In 42, Robinson eventually stands up to Rickey — and this is true. Robinson said, “Are you looking for someone who is afraid to fight back?” to which Rickey replied that he was looking for a player “with enough guts not to fight back.”
Rickey knew life wouldn’t be easy for Robinson, but he also knew he could help the Dodgers win ballgames.
Robinson agreed to turn the other cheek to the inevitable racial onslaught, and Rickey made a verbal agreement to a contract of $600 a month — or about $8,000 a month in today’s dollars.
This agreement would prove to be easier said than done for Robinson.
Playing in the minors
But as is the case with most Major League Players, Robinson didn’t make the jump to the highest levels right away. For the 1946 season, Robinson would be playing for the Dodgers’ minor league team, the Montreal Royals.
Still, it was a historic moment and on November 1st, 1945, Robinson became the first black player in the International League since the 1880s when he signed a minor league contract to play for the Royals. Just like in the movie, representatives from the Dodgers and Royals gathered around as he signed the contract.
In 42, the Royals manager, a man by the name of Clay Hopper, is threatened by Rickey when he expresses racism toward Robinson. In truth, Hopper, who’s played by Brett Cullen in 42, asked Rickey to assign Robinson to any of the Dodgers’ other minor league teams. Rickey refused, and Robinson stayed on the Royals.
Hopper, who himself was opposed to integration, did his job despite his own racist tendencies and Robinson later reported that Hopper treated him well. That year, Hopper won Manager of the Year for all minor league teams.
Another incident in 42 occurs in Sanford, Florida when Robinson is greeted at home plate by a sheriff who utters all sorts of racial slurs as he threatens Robinson.
This actually happened, although the situation was a little different than in the movie. This was in spring training, so players from all over the Dodgers organization were together. Robinson wasn’t the only black player, as Rickey had just recently signed another man by the name of Johnny Wright in January of 1946.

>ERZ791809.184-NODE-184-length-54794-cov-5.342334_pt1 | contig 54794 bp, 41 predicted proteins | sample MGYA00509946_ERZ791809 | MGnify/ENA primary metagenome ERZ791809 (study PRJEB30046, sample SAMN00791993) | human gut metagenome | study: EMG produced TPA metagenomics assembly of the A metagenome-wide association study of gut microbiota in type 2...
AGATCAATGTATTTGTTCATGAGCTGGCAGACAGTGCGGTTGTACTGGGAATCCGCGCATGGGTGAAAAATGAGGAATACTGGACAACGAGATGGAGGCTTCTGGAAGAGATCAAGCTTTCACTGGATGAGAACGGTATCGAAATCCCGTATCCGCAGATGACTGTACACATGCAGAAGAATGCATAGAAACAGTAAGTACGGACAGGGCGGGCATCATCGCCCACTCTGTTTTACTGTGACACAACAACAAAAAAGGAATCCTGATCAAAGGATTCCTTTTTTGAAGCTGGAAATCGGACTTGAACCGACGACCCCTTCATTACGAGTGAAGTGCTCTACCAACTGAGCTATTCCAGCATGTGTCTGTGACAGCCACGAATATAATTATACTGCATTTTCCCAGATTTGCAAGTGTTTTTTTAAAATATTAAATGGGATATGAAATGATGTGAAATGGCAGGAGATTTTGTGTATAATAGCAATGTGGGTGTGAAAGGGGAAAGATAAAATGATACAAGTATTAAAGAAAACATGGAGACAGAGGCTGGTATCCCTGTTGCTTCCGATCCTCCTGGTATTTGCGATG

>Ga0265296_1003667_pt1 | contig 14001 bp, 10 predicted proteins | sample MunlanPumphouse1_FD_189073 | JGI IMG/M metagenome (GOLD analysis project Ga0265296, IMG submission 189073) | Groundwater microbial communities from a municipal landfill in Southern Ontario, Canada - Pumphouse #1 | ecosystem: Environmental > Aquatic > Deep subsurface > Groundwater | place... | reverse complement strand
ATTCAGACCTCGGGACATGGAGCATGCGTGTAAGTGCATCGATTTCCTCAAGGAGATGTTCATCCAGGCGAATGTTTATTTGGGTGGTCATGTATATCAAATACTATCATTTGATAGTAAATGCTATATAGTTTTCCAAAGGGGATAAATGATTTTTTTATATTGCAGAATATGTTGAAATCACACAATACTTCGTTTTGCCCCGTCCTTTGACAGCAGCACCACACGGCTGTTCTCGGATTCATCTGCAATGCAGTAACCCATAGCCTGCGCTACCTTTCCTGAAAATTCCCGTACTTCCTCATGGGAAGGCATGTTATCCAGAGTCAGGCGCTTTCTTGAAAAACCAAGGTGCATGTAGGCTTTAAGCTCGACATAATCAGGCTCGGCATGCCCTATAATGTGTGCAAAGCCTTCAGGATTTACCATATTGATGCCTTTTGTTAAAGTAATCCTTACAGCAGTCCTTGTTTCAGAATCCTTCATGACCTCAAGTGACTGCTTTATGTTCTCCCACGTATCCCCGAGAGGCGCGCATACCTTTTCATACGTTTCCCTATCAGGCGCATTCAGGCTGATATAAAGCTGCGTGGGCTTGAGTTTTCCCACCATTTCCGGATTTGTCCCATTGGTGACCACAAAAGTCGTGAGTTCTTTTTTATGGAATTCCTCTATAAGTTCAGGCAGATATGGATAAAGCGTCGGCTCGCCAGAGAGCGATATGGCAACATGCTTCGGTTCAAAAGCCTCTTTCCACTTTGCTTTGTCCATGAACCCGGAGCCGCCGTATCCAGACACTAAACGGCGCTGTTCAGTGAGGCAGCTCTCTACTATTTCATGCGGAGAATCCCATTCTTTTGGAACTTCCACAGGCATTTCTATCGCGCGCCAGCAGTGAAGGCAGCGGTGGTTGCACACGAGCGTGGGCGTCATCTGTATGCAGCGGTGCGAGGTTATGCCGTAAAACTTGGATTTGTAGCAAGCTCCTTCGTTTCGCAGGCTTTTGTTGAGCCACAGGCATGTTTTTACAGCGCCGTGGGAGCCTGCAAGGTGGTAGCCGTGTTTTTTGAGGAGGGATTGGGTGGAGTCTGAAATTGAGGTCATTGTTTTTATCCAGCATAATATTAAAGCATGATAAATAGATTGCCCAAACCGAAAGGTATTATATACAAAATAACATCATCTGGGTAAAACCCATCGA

Since the Dodgers didn’t have their own facility at the time, whether or not the team could play was really at the whim of the locals. So while it wasn’t at home plate, the local police chief at Sanford did threaten to shut down the Dodgers ability to play there if Robinson and Wright didn’t stop training with the team there.
Unfortunately, the Dodgers succumbed to pressure in this incident, and Robinson was sent about 40 miles to another training facility in Daytona Beach. And that certainly wouldn’t be the only time the Robinson was the victim of racism.
Another incident the movie didn’t show happened in Jacksonville, about 100 miles north of Daytona Beach, when the players showed up to the stadium to find out city’s Parks and Public Property director had ordered the stadium be padlocked shut.
Or there was the time just 25 miles from Sanford in DeLand, Florida, when a game was called off because of faulty electrical lighting. Except it was a day game, so no lights were even needed.
And that was just in spring training.
The fans in Montreal loved Robinson and so anytime the Royals came home after a road trip it offered him a small reprieve from the brutalities of it all.
Still, no one could deny Robinson knew how to play. Despite the adversities, he ended up leading the International League that year with a .349 batting average as he went on to be named the league’s Most Valuable Player.
And people came to see him play. In 1946, it was estimated that over 1,000,000 people went to games where he played. Considering this is minor league baseball in the mid-1940s just after World War 2 where spending money was tight for a lot of people, that’s huge.
But 1946 would be the only year in Montreal for Robinson.
Jackie makes history
Six days before Opening Day in 1947, the Dodgers called him up to the majors.
In 42, Dodger’s manager Leo Durocher is on the phone with Branch Rickey when he says he’d play an elephant if it could help him win games. This quote is a spin off what actually happened.
You see, Robinson’s promotion led to a petition among the Dodgers players who refuse to play with him. This actually happened, but just like in the movie it was Durocher – who’s played by Christopher Meloni in the movie – who stood up for him. Durocher learned of the petition against Robinson, and he wouldn’t have it. He gathered the team and said: